When newly-transplanted, the roots of the seedling have not secured a firm grip to the ground, making the tree highly likely to be tilted or blown down in a gale. Therefore, a trellis can be set up for the seedling using a few wood sticks or metal pipes or poles. Cushion the contact points between the trellis and the trunk with hay or protective cloths to prevent the trunk from being bruised by the trellis.
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Meyer's spruce
Meyer's spruce

How to Care for Meyer's Spruce

Meyer's spruce is a resilient coniferous tree known for its sturdy, pyramidal shape and dense, dark blue-green foliage. The short, stiff needles show remarkable tolerance to wind and drought, adapting well to a variety of soils. A slow-growing species, meyer's spruce lends enduring structure to landscapes and gardens, thriving particularly in cold climates.
Water
Every 1-2 weeks
Water
Sunlight
Full sun
Sunlight
care_basic_guide

Basic Care Guide

feedback
Cultivation:WaterDetail

How to Water Meyer's spruce?

Cultivation:WaterDetail
After transplanting meyer's spruce, water consecutively 5-7 times, once every 5-7 days. Mix a little rooting powder in the water; this will help the roots grow. During daily care, keep the soil moist but avoid leaving standing water, as this may cause the roots to rot. In general, water once every 10 days. If the leaves soften and droop, increase the watering frequency. The amount of watering can be adjusted depending on the weather conditions.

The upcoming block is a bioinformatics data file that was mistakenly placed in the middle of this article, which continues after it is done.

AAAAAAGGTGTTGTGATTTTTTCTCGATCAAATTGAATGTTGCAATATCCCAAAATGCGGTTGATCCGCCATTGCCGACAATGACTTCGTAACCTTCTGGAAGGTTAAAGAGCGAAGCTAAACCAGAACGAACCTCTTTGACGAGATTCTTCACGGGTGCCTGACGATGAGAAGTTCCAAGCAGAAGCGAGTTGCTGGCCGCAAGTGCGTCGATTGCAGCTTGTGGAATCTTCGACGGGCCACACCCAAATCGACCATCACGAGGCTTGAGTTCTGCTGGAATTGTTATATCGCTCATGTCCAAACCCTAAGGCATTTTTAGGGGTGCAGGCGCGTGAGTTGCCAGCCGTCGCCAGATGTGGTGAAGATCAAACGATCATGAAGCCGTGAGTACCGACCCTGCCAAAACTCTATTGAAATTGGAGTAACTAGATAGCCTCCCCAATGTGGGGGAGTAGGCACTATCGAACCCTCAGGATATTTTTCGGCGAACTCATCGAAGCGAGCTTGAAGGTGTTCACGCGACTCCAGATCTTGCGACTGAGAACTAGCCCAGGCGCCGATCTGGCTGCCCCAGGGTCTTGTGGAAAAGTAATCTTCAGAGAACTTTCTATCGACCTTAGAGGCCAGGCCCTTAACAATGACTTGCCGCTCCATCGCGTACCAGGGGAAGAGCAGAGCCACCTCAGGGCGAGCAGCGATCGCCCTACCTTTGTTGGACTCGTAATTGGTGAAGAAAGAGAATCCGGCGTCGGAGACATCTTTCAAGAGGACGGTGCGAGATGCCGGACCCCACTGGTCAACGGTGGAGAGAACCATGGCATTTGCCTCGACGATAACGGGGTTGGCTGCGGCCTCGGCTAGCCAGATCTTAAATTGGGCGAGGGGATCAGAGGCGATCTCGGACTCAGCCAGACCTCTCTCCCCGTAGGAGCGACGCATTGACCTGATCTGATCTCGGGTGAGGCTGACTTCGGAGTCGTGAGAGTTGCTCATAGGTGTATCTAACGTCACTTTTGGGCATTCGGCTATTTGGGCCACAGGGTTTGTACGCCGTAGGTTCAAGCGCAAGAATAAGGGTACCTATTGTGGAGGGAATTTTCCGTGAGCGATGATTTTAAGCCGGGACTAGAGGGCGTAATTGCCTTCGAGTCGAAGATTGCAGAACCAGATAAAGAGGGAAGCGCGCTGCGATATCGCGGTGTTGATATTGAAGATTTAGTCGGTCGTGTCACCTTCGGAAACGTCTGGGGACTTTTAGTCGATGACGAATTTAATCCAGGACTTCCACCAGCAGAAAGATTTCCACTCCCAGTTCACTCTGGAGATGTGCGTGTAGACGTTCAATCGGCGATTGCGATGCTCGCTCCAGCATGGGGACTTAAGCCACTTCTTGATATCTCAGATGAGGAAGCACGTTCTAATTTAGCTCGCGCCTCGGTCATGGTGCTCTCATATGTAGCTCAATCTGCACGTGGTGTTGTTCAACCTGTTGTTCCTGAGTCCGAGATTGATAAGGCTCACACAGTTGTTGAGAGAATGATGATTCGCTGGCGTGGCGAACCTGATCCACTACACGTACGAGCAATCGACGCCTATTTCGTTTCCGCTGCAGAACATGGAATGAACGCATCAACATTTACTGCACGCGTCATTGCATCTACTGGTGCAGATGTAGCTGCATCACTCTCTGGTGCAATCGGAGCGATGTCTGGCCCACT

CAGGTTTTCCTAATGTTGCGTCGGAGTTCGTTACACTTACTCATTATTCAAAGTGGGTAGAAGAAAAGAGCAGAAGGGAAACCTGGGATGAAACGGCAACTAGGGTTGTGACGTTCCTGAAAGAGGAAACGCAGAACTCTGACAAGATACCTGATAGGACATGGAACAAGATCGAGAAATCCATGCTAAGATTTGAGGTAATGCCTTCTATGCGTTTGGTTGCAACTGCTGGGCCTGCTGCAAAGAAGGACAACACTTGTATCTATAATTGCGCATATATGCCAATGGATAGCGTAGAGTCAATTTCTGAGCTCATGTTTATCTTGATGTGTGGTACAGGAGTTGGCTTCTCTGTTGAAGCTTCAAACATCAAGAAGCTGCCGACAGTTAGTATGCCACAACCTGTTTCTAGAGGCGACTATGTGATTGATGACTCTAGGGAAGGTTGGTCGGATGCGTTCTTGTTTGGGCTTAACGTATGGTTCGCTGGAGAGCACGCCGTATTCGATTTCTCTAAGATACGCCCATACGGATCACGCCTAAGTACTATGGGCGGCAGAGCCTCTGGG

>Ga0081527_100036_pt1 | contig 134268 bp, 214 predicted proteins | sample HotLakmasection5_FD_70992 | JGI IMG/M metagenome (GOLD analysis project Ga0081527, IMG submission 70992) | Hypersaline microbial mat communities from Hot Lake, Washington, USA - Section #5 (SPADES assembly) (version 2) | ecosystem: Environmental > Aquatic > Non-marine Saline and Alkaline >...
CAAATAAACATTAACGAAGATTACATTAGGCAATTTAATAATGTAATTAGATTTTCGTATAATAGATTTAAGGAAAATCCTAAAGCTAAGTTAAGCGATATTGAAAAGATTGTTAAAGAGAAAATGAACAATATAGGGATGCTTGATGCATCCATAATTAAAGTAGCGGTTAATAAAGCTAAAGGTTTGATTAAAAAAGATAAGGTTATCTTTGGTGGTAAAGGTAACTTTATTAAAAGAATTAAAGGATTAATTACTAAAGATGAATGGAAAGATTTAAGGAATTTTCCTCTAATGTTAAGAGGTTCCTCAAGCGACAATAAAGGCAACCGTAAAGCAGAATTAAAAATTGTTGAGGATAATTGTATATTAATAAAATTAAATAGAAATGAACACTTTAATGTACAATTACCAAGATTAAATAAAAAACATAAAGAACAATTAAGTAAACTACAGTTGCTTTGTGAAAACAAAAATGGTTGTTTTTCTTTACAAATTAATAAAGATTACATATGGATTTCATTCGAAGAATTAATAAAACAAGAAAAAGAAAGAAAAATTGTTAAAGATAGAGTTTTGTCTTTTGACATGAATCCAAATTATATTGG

waterreminders

Never miss a care task again!

Plant care made easier than ever with our tailor-made smart care reminder.
Cultivation:FertilizerDetail

How to Fertilize Meyer's spruce?

Cultivation:FertilizerDetail
Applying enough base fertilizers before transplanting can provide nutrients to meyer's spruce over a long period of growth. In the first year after transplanting, the nutrition-absorption ability of the tree's roots is not very strong, so apply nitrogen and phosphorus fertilizer every 2 weeks. In the fall, apply a little potassium fertilizer to help the trunk grow thick and sturdy. After the plant matures, it's best to fertilize it in spring and summer and only fertilize 2-4 times a year. In late fall, meyer's spruce slowly enters dormancy, so fertilizing should be reduced and stopped by the end of fall.